Corn fritters


  • For corn fritters, either cooked or raw corn may be used. 
  • With 4 eggs (separated) 8 ears of corn are needed.  Strip the corn from the cob.  

  • 1 TBSN of sugar
  • 1 TSP of salt
  • 1 pint of sweet milk
  • 1 TBSN of melted butter
  • 3 TBSN flour
  • NEXT
  • Whisk egg yolks smooth
  • Stir the corn in slowly and
  • then the sugar, salt, flour, melted butter, milk and last 
  • of all the whipped egg whites (whipped into a stiff froth).
  • Heat a griddle
  • grease it lightly with butter, 
  • & drop the batter in tablespoonfuls.
  • Turn with cake turner (spatula).
  • NOTE:  The fritters must be quickly cooked and served very hot. 

Modern Link for Epicurious Corn Fritters

Modern Link for Epicurious Corn Fritters with Salsa

Oyster Stew


1 pt. oysters
2 cups milk, scalded
1 tablespoon butter

Put oysters and liquid (recipe didn't say shuck but I would think so) into a saucepan.   Heat about 5 minutes, or until oysters are plump and edges begin to curl.  Stir oyster mixture into the milk.  Add the butter and season to taste.  Serve immediately. 

Apple Dumpling


NOTE:  Cooking was an adventure for people back then 
since they didn't always write down recipes nor quite follow modern day methods. 

Rich baking powder (no measurement given)
(couldn't find a definition for "rich" baking powder so I would just use what you normally use)
Biscuit dough (remember they didn't measure anything)
6 apples, medium size (I like tart so I would use Granny Smith 
but use any apple that will hold its shape)
1/2 cup brown sugar (Up to you whether you use light or dark; it certainly will affect the color)
1/2 TSP salt
1 TSP cinnamon
1 TSP nutmeg
1/2 cup raisins (use white or dark or a mixture for color)
1 TBSN butter

Prepare biscuit dough.  
(After looking at recipes this appears to be recipe for a two crust pie or your favorite recipe for biscuits.)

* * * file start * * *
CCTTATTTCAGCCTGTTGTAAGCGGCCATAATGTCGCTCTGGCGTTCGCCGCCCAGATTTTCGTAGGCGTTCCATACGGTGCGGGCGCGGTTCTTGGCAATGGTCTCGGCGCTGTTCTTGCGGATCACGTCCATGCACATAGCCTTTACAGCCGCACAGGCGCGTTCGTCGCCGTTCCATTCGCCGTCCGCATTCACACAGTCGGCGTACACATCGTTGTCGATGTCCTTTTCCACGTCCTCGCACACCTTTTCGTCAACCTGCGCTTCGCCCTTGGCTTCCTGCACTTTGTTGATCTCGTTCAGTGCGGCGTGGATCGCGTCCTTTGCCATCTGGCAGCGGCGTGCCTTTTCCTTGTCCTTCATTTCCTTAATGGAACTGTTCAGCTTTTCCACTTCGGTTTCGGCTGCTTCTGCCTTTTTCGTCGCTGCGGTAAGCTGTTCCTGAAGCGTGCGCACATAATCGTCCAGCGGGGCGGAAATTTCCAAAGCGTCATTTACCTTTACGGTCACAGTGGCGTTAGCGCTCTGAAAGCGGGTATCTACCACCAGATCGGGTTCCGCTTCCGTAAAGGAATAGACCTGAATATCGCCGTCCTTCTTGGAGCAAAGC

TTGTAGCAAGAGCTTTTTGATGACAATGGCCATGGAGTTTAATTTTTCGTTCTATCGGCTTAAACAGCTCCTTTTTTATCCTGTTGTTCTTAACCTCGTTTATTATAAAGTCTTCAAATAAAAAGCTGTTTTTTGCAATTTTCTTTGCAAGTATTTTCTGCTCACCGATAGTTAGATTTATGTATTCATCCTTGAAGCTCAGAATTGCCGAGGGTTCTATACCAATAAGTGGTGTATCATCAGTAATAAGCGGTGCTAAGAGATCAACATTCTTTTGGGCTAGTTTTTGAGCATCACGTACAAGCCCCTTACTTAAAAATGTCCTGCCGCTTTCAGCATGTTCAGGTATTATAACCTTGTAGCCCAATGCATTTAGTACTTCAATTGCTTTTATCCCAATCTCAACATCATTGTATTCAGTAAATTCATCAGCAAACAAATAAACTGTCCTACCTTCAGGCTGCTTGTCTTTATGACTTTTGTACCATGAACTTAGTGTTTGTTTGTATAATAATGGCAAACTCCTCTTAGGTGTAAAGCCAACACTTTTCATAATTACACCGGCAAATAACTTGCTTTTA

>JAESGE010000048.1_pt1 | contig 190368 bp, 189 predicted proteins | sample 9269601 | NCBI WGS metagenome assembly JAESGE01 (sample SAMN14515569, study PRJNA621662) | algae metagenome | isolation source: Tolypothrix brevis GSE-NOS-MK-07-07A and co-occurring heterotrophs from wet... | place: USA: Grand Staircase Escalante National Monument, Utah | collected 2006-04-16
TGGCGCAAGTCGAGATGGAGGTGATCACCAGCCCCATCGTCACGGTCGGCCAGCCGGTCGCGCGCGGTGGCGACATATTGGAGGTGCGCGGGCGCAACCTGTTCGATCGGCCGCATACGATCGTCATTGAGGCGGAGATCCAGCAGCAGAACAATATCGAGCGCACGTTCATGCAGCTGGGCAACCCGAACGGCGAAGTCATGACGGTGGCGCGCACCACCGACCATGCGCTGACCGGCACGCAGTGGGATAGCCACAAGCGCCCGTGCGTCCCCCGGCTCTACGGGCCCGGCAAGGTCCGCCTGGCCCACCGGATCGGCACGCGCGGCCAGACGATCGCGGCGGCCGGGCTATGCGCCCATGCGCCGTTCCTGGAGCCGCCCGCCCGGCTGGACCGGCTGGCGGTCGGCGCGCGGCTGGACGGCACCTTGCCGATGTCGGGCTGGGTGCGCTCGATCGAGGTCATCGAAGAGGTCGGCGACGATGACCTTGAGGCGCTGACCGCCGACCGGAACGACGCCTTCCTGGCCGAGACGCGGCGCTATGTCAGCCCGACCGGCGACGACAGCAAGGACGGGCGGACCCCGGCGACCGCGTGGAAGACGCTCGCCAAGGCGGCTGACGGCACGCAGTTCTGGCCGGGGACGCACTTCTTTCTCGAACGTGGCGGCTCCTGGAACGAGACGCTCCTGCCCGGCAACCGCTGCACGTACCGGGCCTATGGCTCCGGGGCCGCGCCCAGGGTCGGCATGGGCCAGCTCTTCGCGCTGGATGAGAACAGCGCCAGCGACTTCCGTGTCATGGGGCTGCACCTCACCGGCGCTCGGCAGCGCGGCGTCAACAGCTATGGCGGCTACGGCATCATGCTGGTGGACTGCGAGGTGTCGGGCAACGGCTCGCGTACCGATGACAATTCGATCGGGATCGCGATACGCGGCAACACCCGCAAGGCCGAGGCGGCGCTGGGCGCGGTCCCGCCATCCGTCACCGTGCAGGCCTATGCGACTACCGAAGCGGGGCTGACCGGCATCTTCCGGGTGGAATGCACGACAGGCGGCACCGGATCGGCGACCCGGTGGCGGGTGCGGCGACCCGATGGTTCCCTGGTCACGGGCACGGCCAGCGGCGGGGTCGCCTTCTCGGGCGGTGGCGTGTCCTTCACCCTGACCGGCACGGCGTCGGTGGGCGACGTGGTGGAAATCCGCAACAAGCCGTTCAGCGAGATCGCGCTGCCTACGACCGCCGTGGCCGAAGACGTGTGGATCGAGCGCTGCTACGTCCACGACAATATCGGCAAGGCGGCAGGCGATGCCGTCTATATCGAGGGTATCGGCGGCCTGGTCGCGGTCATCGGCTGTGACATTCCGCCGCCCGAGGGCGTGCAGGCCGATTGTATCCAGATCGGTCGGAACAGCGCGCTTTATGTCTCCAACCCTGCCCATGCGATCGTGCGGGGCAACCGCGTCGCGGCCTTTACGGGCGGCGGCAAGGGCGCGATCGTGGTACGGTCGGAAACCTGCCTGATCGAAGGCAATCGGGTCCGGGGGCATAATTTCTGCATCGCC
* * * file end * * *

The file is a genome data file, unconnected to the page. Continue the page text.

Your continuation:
Roll 1/4 inch thick and cut into squares: 6 x 6 (depending upon size of apples).
 (Or use modern day recipes below)
Pare and core apples & place one in each center of square. 
Fill each with a portion of the seasonings, sugar & raisins & dot with butter. 
Bring corners of the dough to the top of the apples & seal by pricking with a fork.  Bake at 375 degrees for 30 minutes. Serve with cream or milk.  

Modern Link to All Recipes Old Fashioned Apple Dumplings

NOTE:  Modern Day link to Video using canned biscuit mix uses different proportions than old recipe above.

Sponge Cake


One large cup of sugar, four eggs beaten into a foam, three tablespoonfuls of milk, two teaspoonfuls of baking power, one large cup of flour, flavor with lemon.
This makes a small cake. It should be baked in a shallow, square pan and eaten fresh. Rich and delicious according to grandma.

Lemon Butter
Late 1600's

Lemon butter is good for sweets and other foods.  I would spread on the pound cake or on the plain tea cakes or plain cookies.

Pumpkin Pie



One quart of sieved pumpkin pressed through a sieve
Eight eggs (separated) beaten separately
Two scant quarts of sweet milk
One pint sugar
A teaspoonful each of butter, cinnamon and nutmeg. 
Beat together and bake in pie pans lined with rich pastry.  (No time frame on this)

Tea Cakes


NOTE:  Recipe as written:  Of flour, sugar, a quarter of a pound of each and as much yolk of egg as will mix into a stiff paste.  Make them into round cakes the size of half a crown.  
Below this line is a photo of a half crown (a British coin)

NOTE: I couldn't find an American coin that compared to it. 
I am guessing they are small or about the size of this coin!

Bake them in tins. Put some caraway seeds in them. 

Next part of The PA Melting Pot will be German Part 1.  (The Germans from various parts of Europe were the largest immigrant group to this area.  There will be several segments on German Cuisine interspersed with other ethnicities and their cuisine.)